494 F2d 882 Tomalewski v. State Farm Life Insurance Company G Tomalewski
494 F.2d 882
Viola O. TOMALEWSKI, Appellee,
STATE FARM LIFE INSURANCE COMPANY and Elizabeth Tomalewski,
Defendant on the Counterclaim.
Appeal of Elizabeth G. TOMALEWSKI, Individually and as
Administratrix of the Estate of Paul Tomalewski, Deceased.
United States Court of Appeals, Third Circuit.
Submitted Under Third Circuit Rule 12(6) Oct. 24, 1973,
Finally Submitted Feb. 5, 1974.
Decided April 4, 1974.
Samuel J. Goldstein, Pittsburgh, Pa., for appellant.
Raymond L. Brennan, Pittsburgh, Pa., for appellee.
Before BIGGS, GIBBONS and ROSENN, Circuit Judges.
OPINION OF THE COURT
BIGGS, Circuir Judge.
This is a diversity case. Viola O. Tomalewski, mother of Paul Tomalewski, sued State Farm Life Insurance Company seeking to recover the face amount of a life insurance policy issed to Paul by State Farm in the sum of $15,000. State Farm paid the money into the district court and that court ordered interpleader between Viola and Elizabeth G. Tomalewski, Paul's wife. Elizabeth claimed the proceeds of the policy individually and as administratrix of his estate.
The facts giving rise to the controversy sub judice are described by the district judge as follows:
'The interesting contretemps presented by this case arose because the insurance agent who filled out the application got a sheet of carbon paper reversed. One Nick A. Valicenti, the agent, was making three copies of the application. The original goes to the Company, the second to the agent, and the third is attached to and forms part of the policy.
'The insured affixed his signature on the first page, before the papers were reversed to fill in some blanks on the second page regarding applicant's military service. He had skipped over the spaces for designation of beneficiary on the first page before he signed, to think over the matter who should be designated. Having made up his mind, he instructed the agent who then filled those vacant space. That is when the carbon paper was reversed. Accordingly, the original application shows as primary beneficiary Viola O. Tomalewski, applicant's mother; and as successor beneficiary, Thaddeus J. Tomalewski, his father. The second or agent's copy is identical. But the third or applicant's copy is blank with respect to designation of beneficiary. What should have gone on the third copy appears on the verso of the agent's copy.'
In her answer to the complaint, under the heading 'New Matter', paragraph 21, Elizabeth alleged the following: 'The said Elizabeth G. Tomalewski avers that her husband during his lifetime did make a gift absolute of said policy to her; hence at his death, she is entitled to the proceeds thereof.' In the plaintiff's answer to the new matter alleged in paragraph 21, it is stated: '3. Paragraph 21 is denied, and if material to this proceeding, Plaintiff demands proof of the same.' Thus a question of fact was presented.
On November 2, 1972, plaintiff Viola renewed a previous motion for judgment on the pleadings and on January 2, 1973, Elizabeth filed a motion for summary judgment. In a motion to dismiss, if matters outside the pleading are presented and not excluded by the court (here, the deposition of Valicenti, the insurance agent who wrote the policy), the court is required to treat the motion to dismiss as one for summary judgment and to dispose of it as provided in Rule 56. Carter v. Stanton, 405 U.S. 669, 671, 92 S.Ct. 1232, 31 L.Ed.2d 569 (1972) (Per Curiam). The learned district judge granted summary judgment in favor of Viola Tomalewski finding as a matter of law that she was entitled to the proceeds of the policy. See 354 F.Supp. 1359.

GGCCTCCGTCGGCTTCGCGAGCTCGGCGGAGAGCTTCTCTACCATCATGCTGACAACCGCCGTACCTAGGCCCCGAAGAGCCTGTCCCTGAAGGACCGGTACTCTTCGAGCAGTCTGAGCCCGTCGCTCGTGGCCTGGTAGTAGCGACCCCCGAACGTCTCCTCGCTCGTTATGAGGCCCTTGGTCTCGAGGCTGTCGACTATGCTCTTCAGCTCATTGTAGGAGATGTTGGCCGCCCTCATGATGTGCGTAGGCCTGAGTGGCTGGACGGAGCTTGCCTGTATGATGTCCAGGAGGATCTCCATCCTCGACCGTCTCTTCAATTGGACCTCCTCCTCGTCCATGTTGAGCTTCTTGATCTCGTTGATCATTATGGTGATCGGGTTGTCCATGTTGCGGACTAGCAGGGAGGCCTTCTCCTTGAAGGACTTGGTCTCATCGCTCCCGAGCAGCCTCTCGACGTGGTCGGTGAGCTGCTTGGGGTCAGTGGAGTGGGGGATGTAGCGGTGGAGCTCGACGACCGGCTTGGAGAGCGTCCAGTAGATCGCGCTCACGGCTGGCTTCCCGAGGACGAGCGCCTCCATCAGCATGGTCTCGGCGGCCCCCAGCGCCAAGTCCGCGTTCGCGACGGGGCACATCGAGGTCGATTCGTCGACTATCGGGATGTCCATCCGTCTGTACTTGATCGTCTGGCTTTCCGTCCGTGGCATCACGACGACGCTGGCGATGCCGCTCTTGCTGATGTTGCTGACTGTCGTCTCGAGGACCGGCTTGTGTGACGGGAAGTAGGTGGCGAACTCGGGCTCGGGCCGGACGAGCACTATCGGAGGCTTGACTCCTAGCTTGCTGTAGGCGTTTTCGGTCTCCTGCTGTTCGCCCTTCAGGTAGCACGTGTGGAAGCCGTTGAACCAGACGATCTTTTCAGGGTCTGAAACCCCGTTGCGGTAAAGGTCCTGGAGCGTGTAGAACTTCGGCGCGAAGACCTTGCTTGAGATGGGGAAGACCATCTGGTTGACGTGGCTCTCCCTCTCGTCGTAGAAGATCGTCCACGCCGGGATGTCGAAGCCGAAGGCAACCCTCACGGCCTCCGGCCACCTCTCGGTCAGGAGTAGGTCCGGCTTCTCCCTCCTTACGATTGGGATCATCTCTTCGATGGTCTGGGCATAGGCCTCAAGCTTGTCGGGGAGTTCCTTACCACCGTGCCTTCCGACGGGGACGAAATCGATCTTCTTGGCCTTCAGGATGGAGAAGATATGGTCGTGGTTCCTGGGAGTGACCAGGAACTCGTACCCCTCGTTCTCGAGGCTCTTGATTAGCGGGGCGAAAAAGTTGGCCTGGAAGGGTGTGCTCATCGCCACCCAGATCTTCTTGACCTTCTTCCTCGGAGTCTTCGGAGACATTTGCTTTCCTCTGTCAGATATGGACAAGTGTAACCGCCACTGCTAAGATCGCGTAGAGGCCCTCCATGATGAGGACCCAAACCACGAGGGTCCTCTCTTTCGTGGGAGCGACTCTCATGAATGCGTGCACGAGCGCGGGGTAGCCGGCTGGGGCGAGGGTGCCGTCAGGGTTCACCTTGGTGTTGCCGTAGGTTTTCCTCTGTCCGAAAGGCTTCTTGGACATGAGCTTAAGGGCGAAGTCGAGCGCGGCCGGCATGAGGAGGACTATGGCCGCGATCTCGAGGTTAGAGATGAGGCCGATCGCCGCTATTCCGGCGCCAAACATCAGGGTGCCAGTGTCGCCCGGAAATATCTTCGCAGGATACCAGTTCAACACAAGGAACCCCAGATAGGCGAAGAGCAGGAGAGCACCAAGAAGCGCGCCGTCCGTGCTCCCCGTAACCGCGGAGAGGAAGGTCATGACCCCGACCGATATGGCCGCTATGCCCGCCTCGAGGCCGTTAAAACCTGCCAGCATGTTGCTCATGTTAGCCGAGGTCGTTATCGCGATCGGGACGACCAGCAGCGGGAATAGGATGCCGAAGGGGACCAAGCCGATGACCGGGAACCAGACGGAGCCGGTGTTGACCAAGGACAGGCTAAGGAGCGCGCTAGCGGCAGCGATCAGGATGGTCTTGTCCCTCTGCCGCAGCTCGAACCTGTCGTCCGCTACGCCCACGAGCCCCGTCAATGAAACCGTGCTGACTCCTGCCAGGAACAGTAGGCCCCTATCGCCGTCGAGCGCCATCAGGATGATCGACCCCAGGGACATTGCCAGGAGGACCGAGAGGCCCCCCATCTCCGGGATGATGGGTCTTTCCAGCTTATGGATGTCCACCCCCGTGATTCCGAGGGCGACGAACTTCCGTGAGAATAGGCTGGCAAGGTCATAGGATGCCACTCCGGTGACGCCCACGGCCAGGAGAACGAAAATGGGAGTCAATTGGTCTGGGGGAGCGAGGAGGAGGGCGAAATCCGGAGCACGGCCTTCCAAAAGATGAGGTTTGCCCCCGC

The use and purpose of a motion for summary judgment is well stated in Mintz v. Mathers Fund, Inc., 463 F.2d 495, 498 (7 Cir. 1972), as follows: 'As a procedural matter, granting summary judgment, while a drastic remedy, is a wholesome one where applicable to the circumstances. It is never warranted except on a clear showing that no genuine issue as to any material fact remains for trial. * * * If the pleadings and proof in the form of depositions, affidavits and admissions on file disclose that no real cause of action or defense exists, the court may determine there is no issue to be tried and may grant a summary judgment. In reaching its determination the court has the power to penetrate the allegations of fact in the pleadings and look at any evidential source to determine whether there is an issue of fact to be tried. * * * The primary purpose of a motion for summary judgment is to avoid a useless trial, and summary judgment is a procedural device for promptly disposing of actions in which there is no genuine issue of any material fact even though such issue might have been raised by formal pleadings. The very purpose of Rule 56 is to eliminate a trial in such cases where a trial is unnecessary and results in delay and expense. Appellate courts should not look the other way to ignore the existence of the genuine issues of material facts, but neither should they strain to find the existence of such genuine issues where none exist. * * *' But it is the law that where motions for summary judgment are made by both parties, if the pleadings present a genuine issue as to a material fact, there can be no valid summary judgment of the disputed facts. Utica Mutual Insurance Co. v. Rollason, 246 F.2d 105 (4 Cir. 1957); M. Snower & Co. v. United States, 140 F.2d 367 (7 Cir. 1944); United States v. Haynes School District No. 8, 102 F.Supp. 843 (E.D.Ark.1951); City of Edinburg v. Central Power & Light Co., 2 F.R.D. 560 (S.D.Tex.1943). Summary judgment may not be granted where there is the slightest doubt as to the facts. Brady v. Hearst Corp., 281 F.Supp. 637, 642 (D.Mass.1968).1